The Washington Post

Boehner to sue Obama over executive orders

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House Speaker John A. Boehner (R-Ohio) announced Wednesday that he intended to initiate a federal lawsuit seeking to declare President Obama’s executive orders as an unconstitutional power grab by one branch of the government.

Boehner declined to spell out which specific actions would be addressed in the suit, which have included a 2012 decision not to deport children of illegal immigrants and this month’s order to allow the Environmental Protection Agency to regulate carbon emissions from power plants. Those executive orders came after the Republican-controlled House and Democratic-controlled Senate deadlocked on these issues over the past few years, taking no action.

Republicans have argued that the president does not have the authority to issue such orders given that Congress has not supported them. “In my view the president has not faithfully executed the law,” Boehner told reporters at his weekly briefing.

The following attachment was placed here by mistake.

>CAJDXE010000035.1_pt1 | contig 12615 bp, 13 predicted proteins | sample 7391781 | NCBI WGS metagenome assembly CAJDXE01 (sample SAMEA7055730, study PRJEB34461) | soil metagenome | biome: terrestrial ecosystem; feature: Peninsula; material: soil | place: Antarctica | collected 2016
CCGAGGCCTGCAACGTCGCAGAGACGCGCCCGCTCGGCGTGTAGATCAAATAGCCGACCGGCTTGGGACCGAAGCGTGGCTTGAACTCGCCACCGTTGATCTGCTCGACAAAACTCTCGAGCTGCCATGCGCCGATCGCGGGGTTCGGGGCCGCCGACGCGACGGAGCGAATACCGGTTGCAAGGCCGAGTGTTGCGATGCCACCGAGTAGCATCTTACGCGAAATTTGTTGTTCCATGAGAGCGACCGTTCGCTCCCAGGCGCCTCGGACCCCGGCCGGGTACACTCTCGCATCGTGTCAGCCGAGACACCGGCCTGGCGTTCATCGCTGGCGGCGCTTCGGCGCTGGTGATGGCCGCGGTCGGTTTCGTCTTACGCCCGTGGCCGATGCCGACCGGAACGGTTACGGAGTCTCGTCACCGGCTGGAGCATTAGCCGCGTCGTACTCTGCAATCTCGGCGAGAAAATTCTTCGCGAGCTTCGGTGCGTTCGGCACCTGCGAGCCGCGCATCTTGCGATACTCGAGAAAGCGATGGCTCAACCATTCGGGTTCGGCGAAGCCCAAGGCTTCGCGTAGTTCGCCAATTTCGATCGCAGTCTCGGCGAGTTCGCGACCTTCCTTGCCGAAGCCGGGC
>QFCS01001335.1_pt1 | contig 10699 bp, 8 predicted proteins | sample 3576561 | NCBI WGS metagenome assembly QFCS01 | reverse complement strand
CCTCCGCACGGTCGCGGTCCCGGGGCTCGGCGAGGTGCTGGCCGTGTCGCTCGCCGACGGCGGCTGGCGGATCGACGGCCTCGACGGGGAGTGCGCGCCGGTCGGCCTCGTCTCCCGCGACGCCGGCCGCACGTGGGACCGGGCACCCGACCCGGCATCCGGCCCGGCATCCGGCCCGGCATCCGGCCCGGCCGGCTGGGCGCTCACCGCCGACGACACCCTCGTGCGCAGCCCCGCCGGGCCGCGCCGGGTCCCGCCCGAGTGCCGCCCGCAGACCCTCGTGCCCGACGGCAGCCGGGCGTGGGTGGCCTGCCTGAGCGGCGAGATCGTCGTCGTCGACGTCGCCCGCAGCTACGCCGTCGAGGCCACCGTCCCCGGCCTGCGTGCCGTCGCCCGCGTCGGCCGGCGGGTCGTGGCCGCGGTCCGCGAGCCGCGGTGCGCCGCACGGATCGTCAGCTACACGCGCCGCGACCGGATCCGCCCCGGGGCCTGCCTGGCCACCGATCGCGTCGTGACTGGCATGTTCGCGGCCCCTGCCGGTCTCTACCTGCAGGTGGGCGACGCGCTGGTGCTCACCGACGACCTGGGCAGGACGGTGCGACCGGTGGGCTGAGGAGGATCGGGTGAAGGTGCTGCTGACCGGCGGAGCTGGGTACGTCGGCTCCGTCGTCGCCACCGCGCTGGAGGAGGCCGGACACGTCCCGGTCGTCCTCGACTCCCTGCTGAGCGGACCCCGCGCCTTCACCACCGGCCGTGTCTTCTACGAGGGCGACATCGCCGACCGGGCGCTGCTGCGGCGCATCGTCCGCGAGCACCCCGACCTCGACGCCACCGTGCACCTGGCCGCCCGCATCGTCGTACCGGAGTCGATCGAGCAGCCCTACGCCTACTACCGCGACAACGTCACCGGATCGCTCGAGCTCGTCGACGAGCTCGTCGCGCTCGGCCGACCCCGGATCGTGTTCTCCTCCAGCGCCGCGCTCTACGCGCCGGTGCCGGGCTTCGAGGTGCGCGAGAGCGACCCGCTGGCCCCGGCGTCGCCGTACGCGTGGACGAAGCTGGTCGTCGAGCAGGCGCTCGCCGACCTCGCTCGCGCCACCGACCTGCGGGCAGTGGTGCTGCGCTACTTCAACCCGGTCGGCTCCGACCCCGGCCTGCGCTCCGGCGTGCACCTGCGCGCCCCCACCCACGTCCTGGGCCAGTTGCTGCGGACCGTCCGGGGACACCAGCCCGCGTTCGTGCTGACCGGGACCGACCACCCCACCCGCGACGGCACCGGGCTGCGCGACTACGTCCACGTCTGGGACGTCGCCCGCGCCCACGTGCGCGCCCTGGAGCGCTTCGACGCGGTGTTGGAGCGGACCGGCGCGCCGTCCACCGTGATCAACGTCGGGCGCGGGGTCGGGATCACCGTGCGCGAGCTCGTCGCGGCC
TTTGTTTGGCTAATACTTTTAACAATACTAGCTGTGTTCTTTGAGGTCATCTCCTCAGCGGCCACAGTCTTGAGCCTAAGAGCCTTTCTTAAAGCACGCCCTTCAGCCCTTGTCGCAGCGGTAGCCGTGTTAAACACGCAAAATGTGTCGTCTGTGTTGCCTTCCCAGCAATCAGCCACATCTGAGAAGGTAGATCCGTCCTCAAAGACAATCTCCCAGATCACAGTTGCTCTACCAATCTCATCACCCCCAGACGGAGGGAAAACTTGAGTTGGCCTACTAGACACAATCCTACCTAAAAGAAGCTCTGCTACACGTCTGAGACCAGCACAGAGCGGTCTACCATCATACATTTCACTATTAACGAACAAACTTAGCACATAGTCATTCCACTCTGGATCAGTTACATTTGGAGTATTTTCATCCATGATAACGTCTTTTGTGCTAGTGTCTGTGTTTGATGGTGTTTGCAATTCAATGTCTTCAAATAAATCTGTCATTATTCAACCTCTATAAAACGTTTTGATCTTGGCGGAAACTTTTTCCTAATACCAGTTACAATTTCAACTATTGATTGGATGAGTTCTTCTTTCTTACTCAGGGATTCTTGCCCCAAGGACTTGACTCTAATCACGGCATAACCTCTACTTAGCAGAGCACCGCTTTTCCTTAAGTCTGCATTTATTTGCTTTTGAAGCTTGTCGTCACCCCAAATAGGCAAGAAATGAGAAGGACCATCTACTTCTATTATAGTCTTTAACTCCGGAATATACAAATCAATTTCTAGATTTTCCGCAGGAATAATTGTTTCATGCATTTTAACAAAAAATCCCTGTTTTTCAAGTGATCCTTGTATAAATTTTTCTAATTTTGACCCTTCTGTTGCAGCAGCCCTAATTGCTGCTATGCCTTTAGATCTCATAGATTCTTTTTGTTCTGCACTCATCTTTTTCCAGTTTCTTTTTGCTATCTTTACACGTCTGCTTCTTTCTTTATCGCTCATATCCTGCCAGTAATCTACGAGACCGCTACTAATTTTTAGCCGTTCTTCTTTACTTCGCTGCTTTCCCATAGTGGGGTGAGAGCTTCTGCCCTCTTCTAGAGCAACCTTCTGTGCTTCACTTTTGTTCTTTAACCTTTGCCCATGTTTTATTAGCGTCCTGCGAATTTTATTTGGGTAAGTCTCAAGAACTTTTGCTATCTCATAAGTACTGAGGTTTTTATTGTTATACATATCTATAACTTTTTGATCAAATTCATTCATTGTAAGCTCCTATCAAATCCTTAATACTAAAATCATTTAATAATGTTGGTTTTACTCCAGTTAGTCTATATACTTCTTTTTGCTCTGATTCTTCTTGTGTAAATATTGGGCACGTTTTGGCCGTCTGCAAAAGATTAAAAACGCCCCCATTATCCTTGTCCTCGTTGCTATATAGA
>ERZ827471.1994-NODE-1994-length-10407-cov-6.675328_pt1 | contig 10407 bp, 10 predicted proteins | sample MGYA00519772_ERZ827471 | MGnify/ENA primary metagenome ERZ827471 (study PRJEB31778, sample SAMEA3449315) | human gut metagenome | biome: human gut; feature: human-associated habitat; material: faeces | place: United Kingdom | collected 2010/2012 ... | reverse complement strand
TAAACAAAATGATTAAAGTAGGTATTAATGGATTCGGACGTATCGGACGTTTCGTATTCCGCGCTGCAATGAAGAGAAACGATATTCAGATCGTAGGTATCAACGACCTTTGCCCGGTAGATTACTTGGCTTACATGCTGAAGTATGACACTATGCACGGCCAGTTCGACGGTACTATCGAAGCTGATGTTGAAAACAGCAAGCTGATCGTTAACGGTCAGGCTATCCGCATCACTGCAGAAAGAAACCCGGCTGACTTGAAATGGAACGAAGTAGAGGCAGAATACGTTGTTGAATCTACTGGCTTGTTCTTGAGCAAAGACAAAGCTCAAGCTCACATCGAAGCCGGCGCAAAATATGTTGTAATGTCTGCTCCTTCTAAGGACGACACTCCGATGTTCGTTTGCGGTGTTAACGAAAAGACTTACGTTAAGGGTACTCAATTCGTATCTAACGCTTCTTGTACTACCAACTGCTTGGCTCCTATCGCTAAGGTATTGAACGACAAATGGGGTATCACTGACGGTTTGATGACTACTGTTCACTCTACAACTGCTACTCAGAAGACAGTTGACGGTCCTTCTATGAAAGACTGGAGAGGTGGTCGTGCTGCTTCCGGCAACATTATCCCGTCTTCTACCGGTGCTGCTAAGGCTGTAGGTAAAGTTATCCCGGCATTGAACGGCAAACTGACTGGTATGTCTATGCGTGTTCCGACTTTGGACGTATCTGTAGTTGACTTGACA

Appearing before Boehner confirmed the plans for the suit, House Minority Leader Nancy Pelosi (D-Calif.) labeled it "a subterfuge" meant to distract from other issues. At the White House, press secretary Josh Earnest said the lawsuit fit with a congressional Republican plan of obstructing the president’s agenda.

“The fact that they are considering a taxpayer funded lawsuit against the president of the United States for doing his job is the kind of step that most Americans wouldn’t support,” he said.

The contours of the lawsuit will likely follow Boehner’s decision three years ago to hire outside legal counsel to defend the constitutionality of the Defense of Marriage Act, which the Obama administration decided not to defend during the landmark gay marriage case that eventually went to the Supreme Court. In that case, also over objections from Pelosi, Boehner and House Republicans spent $3 million paying a legal team led by Paul Clement, a former solicitor general and top conservative lawyer for federal appellate cases.

The lawsuit will likely take several years to wind through the federal courts, making it likely that it may have more impact on the executive authority of Obama’s successor as president. However, Boehner said that he felt Congress was losing too much ground in the ongoing battles between the executive and legislative branches.

“This is about defending the institution,” Boehner said of Congress.

Paul Kane covers Congress and politics for the Washington Post.

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